Rhode Island orders Memorial Hospital to halt admissions, citing patient safety concerns

The Rhode Island Department of Health on Thursday ordered Memorial Hospital in Pawtucket, R.I., part of Providence, R.I.-based Care New England, to stop admitting patients, performing surgeries and accepting emergency patients, according to the Providence Journal.

Nicole Alexander-Scott, MD, director of the Rhode Island Department of Health, issued the consent order to ensure patient safety while the state considers Care New England's request to shut down Memorial Hospital. A department spokesperson told WPRI the order was issued due to low staffing levels at Memorial Hospital and the expiration of the facility's contract with an anesthesia group.

Care New England, which took over ownership of Memorial Hospital in 2013, announced plans in October to close the hospital after a deal fell through to sell the facility to Prime Healthcare Foundation, the Ontario, Calif.-based nonprofit arm of Prime Healthcare Services.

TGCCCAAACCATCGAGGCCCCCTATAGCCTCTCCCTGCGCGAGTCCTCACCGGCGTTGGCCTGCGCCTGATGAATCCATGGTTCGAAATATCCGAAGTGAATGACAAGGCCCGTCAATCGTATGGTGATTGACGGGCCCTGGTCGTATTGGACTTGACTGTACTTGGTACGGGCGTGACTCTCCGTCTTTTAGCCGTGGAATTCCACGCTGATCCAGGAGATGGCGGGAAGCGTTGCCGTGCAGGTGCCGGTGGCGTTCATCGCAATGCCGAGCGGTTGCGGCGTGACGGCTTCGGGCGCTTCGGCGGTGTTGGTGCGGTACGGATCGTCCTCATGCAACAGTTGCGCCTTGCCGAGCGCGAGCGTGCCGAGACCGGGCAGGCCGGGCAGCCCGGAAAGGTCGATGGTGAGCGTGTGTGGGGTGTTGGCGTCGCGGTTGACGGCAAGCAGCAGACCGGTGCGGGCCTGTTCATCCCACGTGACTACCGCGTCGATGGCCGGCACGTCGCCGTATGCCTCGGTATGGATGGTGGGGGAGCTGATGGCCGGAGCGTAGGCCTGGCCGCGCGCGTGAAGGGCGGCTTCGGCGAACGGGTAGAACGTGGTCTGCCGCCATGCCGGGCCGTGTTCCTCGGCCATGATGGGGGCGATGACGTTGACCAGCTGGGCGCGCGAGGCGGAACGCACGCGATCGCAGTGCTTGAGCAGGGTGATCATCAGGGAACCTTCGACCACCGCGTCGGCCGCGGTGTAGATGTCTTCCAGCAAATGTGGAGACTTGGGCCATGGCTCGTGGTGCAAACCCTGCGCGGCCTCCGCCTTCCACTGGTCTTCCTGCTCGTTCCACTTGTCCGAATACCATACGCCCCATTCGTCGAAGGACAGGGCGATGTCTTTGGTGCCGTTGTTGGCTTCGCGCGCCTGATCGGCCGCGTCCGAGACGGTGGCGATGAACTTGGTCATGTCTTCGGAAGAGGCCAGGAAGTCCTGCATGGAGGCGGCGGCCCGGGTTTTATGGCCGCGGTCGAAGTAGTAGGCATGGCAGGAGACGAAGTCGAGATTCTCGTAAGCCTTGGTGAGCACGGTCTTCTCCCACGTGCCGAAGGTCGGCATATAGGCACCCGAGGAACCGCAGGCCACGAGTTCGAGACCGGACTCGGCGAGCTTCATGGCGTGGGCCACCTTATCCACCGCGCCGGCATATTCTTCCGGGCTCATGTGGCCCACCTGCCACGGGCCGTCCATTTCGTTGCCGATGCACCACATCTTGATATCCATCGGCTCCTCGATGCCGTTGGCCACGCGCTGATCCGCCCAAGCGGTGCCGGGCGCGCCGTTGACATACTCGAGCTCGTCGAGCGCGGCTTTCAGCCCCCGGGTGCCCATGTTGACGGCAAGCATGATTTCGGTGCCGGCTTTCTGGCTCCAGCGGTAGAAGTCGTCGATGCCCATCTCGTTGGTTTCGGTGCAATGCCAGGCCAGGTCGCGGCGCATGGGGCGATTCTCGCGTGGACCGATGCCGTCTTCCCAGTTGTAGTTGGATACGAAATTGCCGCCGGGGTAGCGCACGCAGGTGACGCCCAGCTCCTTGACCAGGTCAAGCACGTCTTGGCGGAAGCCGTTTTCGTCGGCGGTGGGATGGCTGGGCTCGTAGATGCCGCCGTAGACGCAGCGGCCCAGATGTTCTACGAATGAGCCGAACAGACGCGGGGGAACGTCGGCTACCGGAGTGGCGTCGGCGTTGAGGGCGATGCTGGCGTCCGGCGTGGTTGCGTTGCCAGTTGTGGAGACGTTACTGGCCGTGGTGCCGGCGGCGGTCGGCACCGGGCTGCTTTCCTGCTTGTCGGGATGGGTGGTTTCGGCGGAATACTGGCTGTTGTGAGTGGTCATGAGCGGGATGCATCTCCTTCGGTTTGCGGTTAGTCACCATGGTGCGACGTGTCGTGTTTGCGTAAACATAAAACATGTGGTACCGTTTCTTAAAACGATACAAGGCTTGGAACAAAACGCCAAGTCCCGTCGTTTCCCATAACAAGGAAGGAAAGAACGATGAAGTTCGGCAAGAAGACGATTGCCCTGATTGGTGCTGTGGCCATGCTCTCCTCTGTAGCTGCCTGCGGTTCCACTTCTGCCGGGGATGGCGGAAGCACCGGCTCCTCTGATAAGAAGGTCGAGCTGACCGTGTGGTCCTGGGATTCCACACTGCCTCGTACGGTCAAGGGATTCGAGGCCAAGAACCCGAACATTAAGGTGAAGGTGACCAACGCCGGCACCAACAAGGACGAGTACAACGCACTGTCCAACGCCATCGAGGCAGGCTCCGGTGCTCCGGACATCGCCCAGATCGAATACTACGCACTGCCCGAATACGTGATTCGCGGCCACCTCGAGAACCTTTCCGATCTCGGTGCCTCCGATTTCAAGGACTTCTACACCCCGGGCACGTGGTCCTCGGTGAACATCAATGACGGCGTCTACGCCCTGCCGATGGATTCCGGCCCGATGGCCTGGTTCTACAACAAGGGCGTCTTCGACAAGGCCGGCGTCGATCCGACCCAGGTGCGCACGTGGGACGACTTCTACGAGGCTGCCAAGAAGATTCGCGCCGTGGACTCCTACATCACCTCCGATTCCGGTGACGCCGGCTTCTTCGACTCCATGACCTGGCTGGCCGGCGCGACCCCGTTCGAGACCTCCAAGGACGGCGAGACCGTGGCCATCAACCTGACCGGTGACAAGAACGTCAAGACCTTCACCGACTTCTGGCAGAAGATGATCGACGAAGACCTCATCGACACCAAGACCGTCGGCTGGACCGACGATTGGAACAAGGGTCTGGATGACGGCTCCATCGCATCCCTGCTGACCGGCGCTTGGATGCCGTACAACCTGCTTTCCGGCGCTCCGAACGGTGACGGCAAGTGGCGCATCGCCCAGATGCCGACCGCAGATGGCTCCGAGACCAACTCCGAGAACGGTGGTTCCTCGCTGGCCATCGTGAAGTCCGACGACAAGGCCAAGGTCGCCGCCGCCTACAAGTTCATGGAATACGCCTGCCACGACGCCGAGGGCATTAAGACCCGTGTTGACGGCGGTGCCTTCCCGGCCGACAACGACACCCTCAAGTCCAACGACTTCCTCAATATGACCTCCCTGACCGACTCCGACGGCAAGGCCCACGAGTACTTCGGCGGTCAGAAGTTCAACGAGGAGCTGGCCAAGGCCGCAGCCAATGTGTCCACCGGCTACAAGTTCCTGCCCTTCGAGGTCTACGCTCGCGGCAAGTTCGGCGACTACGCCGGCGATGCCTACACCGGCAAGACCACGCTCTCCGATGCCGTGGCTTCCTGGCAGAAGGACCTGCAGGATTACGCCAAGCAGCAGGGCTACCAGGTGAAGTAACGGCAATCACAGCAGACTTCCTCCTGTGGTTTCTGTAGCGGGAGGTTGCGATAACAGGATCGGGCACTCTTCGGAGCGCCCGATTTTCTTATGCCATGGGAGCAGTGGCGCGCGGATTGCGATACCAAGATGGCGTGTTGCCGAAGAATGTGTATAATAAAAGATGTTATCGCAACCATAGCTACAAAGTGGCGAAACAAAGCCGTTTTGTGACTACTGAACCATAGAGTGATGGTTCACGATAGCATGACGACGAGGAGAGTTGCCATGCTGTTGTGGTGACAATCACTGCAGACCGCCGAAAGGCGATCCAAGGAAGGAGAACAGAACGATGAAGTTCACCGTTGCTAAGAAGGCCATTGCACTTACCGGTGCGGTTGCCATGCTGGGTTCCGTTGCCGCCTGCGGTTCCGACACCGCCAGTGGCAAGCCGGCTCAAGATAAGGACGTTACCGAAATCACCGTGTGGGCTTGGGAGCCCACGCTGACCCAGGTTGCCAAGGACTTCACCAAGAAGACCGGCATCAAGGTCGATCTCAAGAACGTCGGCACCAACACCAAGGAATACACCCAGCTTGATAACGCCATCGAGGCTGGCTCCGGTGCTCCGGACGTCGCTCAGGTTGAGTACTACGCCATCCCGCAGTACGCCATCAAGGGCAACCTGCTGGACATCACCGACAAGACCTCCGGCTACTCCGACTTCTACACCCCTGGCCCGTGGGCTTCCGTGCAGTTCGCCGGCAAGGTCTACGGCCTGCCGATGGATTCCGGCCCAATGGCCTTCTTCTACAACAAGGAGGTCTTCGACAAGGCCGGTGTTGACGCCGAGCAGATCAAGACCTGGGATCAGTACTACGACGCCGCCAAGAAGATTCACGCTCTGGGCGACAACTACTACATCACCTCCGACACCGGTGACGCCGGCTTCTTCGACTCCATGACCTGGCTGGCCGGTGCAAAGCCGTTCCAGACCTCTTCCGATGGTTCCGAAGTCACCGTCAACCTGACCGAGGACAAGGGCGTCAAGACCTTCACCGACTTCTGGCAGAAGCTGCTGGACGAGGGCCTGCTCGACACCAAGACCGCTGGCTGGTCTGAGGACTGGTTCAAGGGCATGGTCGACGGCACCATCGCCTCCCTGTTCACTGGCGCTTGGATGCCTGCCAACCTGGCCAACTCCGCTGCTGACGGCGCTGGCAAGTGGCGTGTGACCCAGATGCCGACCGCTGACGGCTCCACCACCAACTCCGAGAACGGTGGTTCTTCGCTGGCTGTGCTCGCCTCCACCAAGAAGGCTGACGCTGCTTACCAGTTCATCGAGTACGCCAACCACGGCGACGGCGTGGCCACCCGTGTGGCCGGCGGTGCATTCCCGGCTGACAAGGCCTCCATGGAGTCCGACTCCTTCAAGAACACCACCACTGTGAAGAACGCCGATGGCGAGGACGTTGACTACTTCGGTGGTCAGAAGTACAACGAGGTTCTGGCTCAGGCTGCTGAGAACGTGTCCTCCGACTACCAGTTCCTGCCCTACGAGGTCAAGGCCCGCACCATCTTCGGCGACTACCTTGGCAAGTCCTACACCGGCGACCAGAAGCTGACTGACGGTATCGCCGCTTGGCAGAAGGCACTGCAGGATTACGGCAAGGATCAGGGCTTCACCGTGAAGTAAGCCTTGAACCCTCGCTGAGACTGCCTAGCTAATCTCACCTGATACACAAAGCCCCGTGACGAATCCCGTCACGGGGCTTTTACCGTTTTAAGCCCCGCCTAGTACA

The consent order from the Rhode Island Department of Health takes effect Friday and lasts until the department makes a decision on Care New England's application to close Memorial Hospital, according to the Providence Journal

On Thursday, Care New England said it would comply with the department of health's orders.

"While Memorial Hospital continues to work with RIDOH, the governor, and the mayors, pending a final RIDOH ruling on our formal closure plan and regulatory application, the order requires Memorial Hospital to take immediate and important precautionary measures to halt services that can no longer be sufficiently maintained," Care New England spokesman Jim Beardsworth said in an emailed statement. "In the best interest of patient safety, Memorial Hospital and Care New England intend to fully comply with all measures set forth in the order immediately."

More articles on quality and infection control:

Acute fatigue, workload linked to absence due to sickness among pediatric nurses
CDC: People with HIV are finding out about their condition sooner than before
Wisconsin officials look to decrease falls among elderly

© Copyright ASC COMMUNICATIONS 2017. Interested in LINKING to or REPRINTING this content? View our policies by clicking here.

 


IC Database-3

Top 40 Articles from the Past 6 Months